How do I check my sample results?

How do I know what my results mean?

Visit the NH DES Be Well Informed guide (even if you live in Maine!) to see what your results mean. When you enter your analytes, make sure you use the correct units. All units on All About Arsenic are in ug/L (micrograms/liter). Use a simple online conversion to switch between units (try Googling ug/L to mg/L).

What are the Maximum Contaminate Levels (MCLs) for each analyte?

The numbers below are standards set by the EPA for the maximum contaminant amount allowed in drinking water. These are set to protect public health. There are a few exceptions to the Maximum Contaminant Levels.

ContaminantSymbolEPA Maximum Contaminant Level
BerylliumBe4 ug/L
ChromiumCr100 ug/L
ManganeseMn50 ug/L**
IronFe300 ug/L**
CopperCu1300 ug/L*
ArsenicAs10 ug/L
SeleniumSe50 ug/L
CadmiumCd5 ug/L
AntimonySb6 ug/L
BariumBa2000 ug/L
ThalliumTl2 ug/L
LeadPb15 ug/L
UraniumU30 ug/L
  • *Lead and Copper are regulated under an action level because they enter drinking water primarily through plumbing materials. Treatment at the tap is recommended.
  • **Iron and Manganese have “secondary standards” and not usually health threatening. The EPA sets these standards because iron and manganese above these standards may cause your water to be discolored, taste funny, or have an odor. 
  • Nickel does not have a Maximum Contaminant Level.
  1. What is the EPA limit for the amount of arsenic allowable in public drinking water? The EPA limit for arsenic in public drinking water is 10 parts per billion(ppb), which is the same as 10 ug/L. This standard was adopted in 2001, replacing the old standard of 50 ug/L. Public water systems were required to meet the new standard by 2006.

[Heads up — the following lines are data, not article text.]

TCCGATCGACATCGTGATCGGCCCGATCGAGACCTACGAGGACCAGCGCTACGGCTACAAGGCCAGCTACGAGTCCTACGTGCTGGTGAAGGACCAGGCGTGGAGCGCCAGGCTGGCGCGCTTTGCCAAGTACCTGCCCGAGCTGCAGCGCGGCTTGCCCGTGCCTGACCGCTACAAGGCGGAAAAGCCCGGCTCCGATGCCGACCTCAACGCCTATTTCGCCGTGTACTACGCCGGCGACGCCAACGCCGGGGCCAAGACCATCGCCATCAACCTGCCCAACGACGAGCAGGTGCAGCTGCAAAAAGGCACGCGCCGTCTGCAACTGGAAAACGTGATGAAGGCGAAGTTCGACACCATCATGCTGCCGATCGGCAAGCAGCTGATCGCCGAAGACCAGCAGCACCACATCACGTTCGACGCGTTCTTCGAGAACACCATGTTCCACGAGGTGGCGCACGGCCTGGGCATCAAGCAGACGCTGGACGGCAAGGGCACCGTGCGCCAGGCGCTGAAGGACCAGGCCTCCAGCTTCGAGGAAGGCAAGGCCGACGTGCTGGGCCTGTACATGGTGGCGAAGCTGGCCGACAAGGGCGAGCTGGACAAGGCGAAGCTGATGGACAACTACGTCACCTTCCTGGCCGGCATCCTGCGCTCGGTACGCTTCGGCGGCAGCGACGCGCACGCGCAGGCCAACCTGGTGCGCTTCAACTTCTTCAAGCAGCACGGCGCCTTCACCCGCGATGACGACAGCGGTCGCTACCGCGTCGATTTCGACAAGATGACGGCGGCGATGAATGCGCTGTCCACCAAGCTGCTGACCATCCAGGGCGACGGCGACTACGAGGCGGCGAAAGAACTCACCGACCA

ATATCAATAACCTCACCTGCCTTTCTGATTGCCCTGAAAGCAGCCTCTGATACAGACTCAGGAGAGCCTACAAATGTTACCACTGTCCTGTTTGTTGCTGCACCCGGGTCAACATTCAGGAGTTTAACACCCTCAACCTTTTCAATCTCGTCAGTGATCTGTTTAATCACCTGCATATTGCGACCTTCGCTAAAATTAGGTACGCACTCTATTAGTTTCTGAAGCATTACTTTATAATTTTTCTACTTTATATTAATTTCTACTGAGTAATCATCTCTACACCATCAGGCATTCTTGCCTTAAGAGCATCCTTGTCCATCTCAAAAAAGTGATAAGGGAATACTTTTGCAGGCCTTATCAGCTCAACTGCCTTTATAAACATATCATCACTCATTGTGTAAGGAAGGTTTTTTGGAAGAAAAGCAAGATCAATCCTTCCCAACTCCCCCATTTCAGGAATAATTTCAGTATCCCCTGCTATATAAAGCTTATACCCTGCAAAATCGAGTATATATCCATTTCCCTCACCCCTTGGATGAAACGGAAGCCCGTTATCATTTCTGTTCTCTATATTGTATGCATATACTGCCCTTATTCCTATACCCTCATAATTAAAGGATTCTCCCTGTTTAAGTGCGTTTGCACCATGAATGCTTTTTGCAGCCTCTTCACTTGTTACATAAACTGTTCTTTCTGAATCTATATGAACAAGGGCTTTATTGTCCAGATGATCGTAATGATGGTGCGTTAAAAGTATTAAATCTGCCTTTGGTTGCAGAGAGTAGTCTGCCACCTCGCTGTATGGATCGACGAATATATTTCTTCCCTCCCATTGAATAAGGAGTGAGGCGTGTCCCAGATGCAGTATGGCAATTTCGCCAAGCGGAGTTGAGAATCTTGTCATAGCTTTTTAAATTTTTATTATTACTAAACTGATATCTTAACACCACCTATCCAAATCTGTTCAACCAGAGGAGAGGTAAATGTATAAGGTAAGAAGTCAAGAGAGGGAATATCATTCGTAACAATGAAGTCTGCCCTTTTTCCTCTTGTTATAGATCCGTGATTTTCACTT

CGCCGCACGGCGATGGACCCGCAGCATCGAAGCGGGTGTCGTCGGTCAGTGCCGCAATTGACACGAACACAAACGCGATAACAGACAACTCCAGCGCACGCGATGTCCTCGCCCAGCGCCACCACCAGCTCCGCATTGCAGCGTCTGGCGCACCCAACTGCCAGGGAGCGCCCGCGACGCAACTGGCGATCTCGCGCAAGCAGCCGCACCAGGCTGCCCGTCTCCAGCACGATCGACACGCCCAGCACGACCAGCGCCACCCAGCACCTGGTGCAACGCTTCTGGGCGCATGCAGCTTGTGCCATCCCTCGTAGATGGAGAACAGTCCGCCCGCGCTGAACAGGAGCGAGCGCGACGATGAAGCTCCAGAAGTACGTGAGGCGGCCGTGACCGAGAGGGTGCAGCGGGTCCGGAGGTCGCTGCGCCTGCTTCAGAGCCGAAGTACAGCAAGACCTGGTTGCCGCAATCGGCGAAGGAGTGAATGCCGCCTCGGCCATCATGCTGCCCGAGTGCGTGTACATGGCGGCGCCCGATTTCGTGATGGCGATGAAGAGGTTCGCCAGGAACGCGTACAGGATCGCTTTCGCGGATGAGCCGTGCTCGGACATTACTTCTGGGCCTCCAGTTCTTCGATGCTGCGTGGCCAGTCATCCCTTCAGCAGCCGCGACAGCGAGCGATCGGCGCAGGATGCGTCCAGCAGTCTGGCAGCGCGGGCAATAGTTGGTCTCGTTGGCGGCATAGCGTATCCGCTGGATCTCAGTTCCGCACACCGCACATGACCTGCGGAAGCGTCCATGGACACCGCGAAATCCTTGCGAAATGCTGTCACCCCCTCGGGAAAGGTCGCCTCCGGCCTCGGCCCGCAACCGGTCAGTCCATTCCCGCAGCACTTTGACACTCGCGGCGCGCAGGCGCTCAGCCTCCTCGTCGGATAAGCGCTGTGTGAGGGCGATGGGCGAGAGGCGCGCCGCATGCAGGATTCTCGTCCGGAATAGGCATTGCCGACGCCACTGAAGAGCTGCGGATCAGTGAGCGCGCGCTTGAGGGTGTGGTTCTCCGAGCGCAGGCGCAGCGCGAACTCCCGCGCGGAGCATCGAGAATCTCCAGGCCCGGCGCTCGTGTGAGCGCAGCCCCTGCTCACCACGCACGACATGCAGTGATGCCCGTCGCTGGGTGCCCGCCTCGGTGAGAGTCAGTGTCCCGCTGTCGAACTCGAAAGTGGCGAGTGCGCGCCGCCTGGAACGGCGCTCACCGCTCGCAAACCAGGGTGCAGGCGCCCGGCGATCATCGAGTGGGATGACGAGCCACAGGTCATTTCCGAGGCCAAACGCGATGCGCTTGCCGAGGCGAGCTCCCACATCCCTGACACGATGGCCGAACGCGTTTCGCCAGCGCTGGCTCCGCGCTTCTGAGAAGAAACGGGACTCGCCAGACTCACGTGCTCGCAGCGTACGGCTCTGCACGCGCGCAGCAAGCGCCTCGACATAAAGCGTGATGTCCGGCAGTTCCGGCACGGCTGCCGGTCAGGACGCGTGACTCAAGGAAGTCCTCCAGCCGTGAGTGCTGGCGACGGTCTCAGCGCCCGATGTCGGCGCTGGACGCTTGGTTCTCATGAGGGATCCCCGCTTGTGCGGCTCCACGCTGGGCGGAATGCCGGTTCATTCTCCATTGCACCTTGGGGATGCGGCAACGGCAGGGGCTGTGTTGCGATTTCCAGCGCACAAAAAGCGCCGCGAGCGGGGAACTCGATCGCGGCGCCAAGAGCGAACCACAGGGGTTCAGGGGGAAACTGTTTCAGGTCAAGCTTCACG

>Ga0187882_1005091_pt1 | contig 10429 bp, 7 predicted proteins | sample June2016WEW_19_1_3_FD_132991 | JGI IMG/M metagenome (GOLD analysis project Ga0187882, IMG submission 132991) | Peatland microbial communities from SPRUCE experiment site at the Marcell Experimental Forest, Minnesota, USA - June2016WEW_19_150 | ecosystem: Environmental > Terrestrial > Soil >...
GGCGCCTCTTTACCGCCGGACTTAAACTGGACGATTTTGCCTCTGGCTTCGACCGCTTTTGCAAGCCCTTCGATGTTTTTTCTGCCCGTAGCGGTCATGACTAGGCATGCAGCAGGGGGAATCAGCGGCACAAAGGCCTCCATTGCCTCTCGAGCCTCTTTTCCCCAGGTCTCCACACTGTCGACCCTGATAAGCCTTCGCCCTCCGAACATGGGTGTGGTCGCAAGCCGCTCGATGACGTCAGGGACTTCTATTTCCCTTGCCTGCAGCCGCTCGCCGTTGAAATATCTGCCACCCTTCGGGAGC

2. Is drinking water containing less than 10 ug/L of arsenic safe to drink? No. The EPA’s goal is zero arsenic in drinking water. There isn’t really a”safe” level of arsenic because even low levels of arsenic may increase your risk of diseases like cancer, heart disease, and diabetes later in life. 
  3. Is it important to get your well tested for arsenic and other contaminants? Yes. Bacteria, nitrates, arsenic, radon, uranium, lead, and copper are all important to test for. Watch this short video about concerns contaminants in drinking water can cause. 
  4. What should I do if I get a high test result? If anything is above the recommended federal guidelines, a confirmation sample should be collected before making any decisions regarding water treatment. There are a number of certified water quality testing labs you can use (Maine labs and New Hampshire labs). It is a good idea to switch to drinking bottled water or buy a water pitcher filter until you confirm the first test, and then install a remediation system if necessary.The ZeroWater pitcher is a cost-effective short-term solution to filtering your drinking water. 
  5. Why do I have to retest my drinking water for arsenic every 3-5 years? Water quality can change over time due to natural and human-induced causes, so it’s important to monitor your well water.
  6. What are some of the health effects of well water contaminants? The Agency for Toxic Substances and Disease Registry has lots of information on the health effects of exposure to toxic substances. Simply search for the toxin (e.g. arsenic or uranium) to find out more information. 
  7. Why are there so many units associate with drinking water limits?The following units are equal: 10 ppb = 0.01 ppm = 0.01 mg/l = 10 ug/l
  8. Where should I go for well water advice? Maine: 866-292-3474 or New Hampshire: 603-271-2513 or check out this well testing brochure.

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